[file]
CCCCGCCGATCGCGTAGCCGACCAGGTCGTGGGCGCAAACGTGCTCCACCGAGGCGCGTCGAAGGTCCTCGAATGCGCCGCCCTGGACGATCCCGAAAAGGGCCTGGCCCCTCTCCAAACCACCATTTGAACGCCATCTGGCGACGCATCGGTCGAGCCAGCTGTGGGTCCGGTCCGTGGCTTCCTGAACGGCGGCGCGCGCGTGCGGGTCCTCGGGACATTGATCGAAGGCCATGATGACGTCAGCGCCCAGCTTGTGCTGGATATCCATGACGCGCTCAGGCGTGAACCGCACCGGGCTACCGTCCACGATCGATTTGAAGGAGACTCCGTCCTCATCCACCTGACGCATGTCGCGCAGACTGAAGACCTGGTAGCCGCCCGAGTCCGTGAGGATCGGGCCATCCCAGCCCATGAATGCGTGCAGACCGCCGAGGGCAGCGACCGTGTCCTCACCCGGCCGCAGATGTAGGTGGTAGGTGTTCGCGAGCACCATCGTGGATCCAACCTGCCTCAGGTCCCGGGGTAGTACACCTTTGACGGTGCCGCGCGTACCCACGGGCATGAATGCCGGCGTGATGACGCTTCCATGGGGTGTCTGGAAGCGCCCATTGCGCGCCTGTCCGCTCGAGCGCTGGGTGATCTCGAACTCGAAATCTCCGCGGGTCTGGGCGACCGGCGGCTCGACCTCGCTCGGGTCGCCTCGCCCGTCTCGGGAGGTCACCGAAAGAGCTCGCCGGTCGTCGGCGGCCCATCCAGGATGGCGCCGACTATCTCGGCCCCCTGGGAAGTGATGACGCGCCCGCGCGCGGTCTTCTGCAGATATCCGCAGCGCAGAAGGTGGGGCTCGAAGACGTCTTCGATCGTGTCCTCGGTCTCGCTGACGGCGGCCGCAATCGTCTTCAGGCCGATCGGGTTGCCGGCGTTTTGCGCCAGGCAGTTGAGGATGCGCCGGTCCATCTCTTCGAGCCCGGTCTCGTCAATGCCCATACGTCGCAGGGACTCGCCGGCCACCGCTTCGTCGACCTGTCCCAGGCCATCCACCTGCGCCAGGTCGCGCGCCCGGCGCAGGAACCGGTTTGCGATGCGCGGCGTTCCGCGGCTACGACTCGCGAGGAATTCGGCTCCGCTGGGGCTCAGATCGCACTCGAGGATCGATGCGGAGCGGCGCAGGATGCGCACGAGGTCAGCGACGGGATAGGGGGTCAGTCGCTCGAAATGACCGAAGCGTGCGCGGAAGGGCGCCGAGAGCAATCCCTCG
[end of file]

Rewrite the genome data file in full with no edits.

CCCCGCCGATCGCGTAGCCGACCAGGTCGTGGGCGCAAACGTGCTCCACCGAGGCGCGTCGAAGGTCCTCGAATGCGCCGCCCTGGACGATCCCGAAAAGGGCCTGGCCCCTCTCCAAACCACCATTTGAACGCCATCTGGCGACGCATCGGTCGAGCCAGCTGTGGGTCCGGTCCGTGGCTTCCTGAACGGCGGCGCGCGCGTGCGGGTCCTCGGGACATTGATCGAAGGCCATGATGACGTCAGCGCCCAGCTTGTGCTGGATATCCATGACGCGCTCAGGCGTGAACCGCACCGGGCTACCGTCCACGATCGATTTGAAGGAGACTCCGTCCTCATCCACCTGACGCATGTCGCGCAGACTGAAGACCTGGTAGCCGCCCGAGTCCGTGAGGATCGGGCCATCCCAGCCCATGAATGCGTGCAGACCGCCGAGGGCAGCGACCGTGTCCTCACCCGGCCGCAGATGTAGGTGGTAGGTGTTCGCGAGCACCATCGTGGATCCAACCTGCCTCAGGTCCCGGGGTAGTACACCTTTGACGGTGCCGCGCGTACCCACGGGCATGAATGCCGGCGTGATGACGCTTCCATGGGGTGTCTGGAAGCGCCCATTGCGCGCCTGTCCGCTCGAGCGCTGGGTGATCTCGAACTCGAAATCTCCGCGGGTCTGGGCGACCGGCGGCTCGACCTCGCTCGGGTCGCCTCGCCCGTCTCGGGAGGTCACCGAAAGAGCTCGCCGGTCGTCGGCGGCCCATCCAGGATGGCGCCGACTATCTCGGCCCCCTGGGAAGTGATGACGCGCCCGCGCGCGGTCTTCTGCAGATATCCGCAGCGCAGAAGGTGGGGCTCGAAGACGTCTTCGATCGTGTCCTCGGTCTCGCTGACGGCGGCCGCAATCGTCTTCAGGCCGATCGGGTTGCCGGCGTTTTGCGCCAGGCAGTTGAGGATGCGCCGGTCCATCTCTTCGAGCCCGGTCTCGTCAATGCCCATACGTCGCAGGGACTCGCCGGCCACCGCTTCGTCGACCTGTCCCAGGCCATCCACCTGCGCCAGGTCGCGCGCCCGGCGCAGGAACCGGTTTGCGATGCGCGGCGTTCCGCGGCTACGACTCGCGAGGAATTCGGCTCCGCTGGGGCTCAGATCGCACTCGAGGATCGATGCGGAGCGGCGCAGGATGCGCACGAGGTCAGCGACGGGATAGGGGGTCAGTCGCTCGAAATGACCGAAGCGTGCGCGGAAGGGCGCCGAGAGCAATCCCTCG